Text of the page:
What We're Watching

China's National People's Congress – Hours ago, Chinese premier Li Keqiang opened the annual meeting of the National People's Congress (NPC), the country's (mostly ceremonial) parliamentary body. Although the rubber stamp NPC has never voted down a proposed law since its creation in 1954, the yearly confab is a chance to take stock of what China's leadership sees, or wishes the country to see, as key challenges. The two big issues at the moment are: an economic slowdown economy amid trade tensions with the US and the prospects for some form of trade deal when Xi meets President Trump in several weeks. Ok, you're not exactly excited to tune in to a meeting of hundreds of communist bureaucrats? Well martial arts film star Jackie Chan and 8-time NBA All Star Yao Ming, both members of the NPC, will also be on hand. Jackie Chan and Yao Ming!

What Modi Makes of Things – Tensions between India and Pakistan have cooled in the days since Pakistan returned an Indian pilot shot down over Kashmir last week, but one question is how the episode will play domestically for Indian Prime Minister Narendra Modi. Preliminary data suggests support for Mr. Modi has shot up since his dangerous gamble to strike Pakistan in retaliation for a Pakistan-based terrorist group's killing of Indian paramilitary police officers in Kashmir. But the capture of the Indian pilot was a mild humiliation, as are emerging questions about whether India's jets actually hit anything other than some pine trees. With Modi and his BJP girding themselves for a tougher-than-expected election in several months' time, we are watching to see how this national security crisis plays into the electoral campaign.

WHAT WE ARE IGNORING

India's opium-addicted parrots – While we're on the subject of India, we can't help note that a pandemonium of brainwashed parrots has been making off with the poppy crop in the Indian state of Madhya Pradesh. Frustrated local farmers, who are legally growing the opium-producing flowers for India's pharma industry, have tried beating drums and even lighting firecrackers to keep the addicted parrots away, to no avail. There's probably a good joke in here somewhere, but we're too busy googling other examples of drug use in the animal kingdom to bother with that right now.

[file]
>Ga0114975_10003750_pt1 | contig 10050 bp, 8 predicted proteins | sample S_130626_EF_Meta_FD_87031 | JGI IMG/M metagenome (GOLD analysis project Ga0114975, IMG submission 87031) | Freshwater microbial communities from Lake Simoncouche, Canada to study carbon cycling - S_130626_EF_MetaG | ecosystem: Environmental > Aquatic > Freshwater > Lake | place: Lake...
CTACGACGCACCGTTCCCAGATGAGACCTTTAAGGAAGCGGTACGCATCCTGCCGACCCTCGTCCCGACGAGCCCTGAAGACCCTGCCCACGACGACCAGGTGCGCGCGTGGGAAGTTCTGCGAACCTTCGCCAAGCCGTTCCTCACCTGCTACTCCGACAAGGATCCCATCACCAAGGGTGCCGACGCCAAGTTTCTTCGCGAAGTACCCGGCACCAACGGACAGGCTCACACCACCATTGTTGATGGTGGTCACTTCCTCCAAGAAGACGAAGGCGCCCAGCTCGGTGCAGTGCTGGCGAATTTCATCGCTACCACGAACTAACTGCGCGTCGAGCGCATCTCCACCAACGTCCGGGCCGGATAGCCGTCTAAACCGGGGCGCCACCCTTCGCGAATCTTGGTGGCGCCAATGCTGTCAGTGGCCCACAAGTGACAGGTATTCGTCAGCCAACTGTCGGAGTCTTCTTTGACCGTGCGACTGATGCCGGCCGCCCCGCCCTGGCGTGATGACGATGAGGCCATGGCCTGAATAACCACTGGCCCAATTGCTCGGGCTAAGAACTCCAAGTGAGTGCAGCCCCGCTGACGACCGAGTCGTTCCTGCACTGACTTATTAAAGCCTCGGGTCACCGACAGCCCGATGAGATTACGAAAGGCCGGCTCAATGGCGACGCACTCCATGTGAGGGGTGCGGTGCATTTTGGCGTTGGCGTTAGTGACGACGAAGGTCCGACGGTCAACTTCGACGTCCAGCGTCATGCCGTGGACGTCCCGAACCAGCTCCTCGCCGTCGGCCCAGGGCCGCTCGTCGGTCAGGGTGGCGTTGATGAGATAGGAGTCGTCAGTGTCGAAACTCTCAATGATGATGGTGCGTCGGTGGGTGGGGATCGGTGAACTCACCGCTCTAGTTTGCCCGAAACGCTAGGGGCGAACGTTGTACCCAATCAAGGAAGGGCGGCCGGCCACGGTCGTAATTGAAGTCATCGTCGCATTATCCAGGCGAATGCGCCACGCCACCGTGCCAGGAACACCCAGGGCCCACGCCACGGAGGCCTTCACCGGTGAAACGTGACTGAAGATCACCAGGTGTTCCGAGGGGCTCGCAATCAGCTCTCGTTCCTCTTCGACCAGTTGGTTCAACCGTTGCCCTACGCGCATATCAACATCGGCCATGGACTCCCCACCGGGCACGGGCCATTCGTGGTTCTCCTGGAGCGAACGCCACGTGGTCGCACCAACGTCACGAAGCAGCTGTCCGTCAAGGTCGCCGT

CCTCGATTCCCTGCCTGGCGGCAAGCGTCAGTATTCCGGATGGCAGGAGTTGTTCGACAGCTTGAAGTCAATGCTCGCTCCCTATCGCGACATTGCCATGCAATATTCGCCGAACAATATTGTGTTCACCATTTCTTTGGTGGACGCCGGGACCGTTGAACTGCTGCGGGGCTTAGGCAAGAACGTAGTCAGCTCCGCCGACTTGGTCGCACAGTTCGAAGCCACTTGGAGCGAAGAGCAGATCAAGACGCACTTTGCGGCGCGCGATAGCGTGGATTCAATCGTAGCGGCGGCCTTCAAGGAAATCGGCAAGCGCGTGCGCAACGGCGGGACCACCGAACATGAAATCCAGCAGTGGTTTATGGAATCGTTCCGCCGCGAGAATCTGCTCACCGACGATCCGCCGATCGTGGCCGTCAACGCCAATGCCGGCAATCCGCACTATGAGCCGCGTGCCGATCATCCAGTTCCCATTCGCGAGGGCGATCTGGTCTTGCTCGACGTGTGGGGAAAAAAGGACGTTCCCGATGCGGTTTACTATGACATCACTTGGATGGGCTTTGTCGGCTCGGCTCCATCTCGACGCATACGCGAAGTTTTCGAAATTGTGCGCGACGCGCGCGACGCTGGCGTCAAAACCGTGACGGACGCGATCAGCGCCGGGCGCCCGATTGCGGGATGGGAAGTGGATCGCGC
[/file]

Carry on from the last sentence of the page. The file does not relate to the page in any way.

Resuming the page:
Donald Trump Lie Counter – Media fact checkers tallied more than 100 false or misleading statements during President Trump's two-hour speech on Saturday at the Conservative Political Action Conference (CPAC). It is important to keep politicians honest, or at least document their assaults on basic and observable facts. But from a political perspective, the latest slew of misleading statements, falsehoods, and lies won't change the acrimonious polarization in the US at all. For many Republicans, Trump – who continues to command overwhelming loyalty among GOP voters – is picking the right fights. For many Democrats, after the many thousands of falsehoods and lies already documented, it makes no difference whether Trump tells another 75, 100, or 10,000. The lines are drawn.

We pay little attention to the waves of the sea, yet they are the greatest unused source of renewable energy in the world. Meet ISWEC and Power Buoy, two interesting new technologies used to harness this energy. Learn more about the extraordinary power of waves in this episode of Eni's Energy Shot series, where we investigate interesting facts and trends about energy.

Ukraine is once again in a tough spot.

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2.8 billion: Chinese regulators fined e-commerce giant Alibaba a record $2.8 billion — about four percent of its 2019 revenue — for abusing its dominant market position and forcing merchants to operate exclusively on its platform. Alibaba founder Jack Ma has fallen out with Beijing in recent months after the billionaire publicly criticized China's regulators for stifling innovation in technology.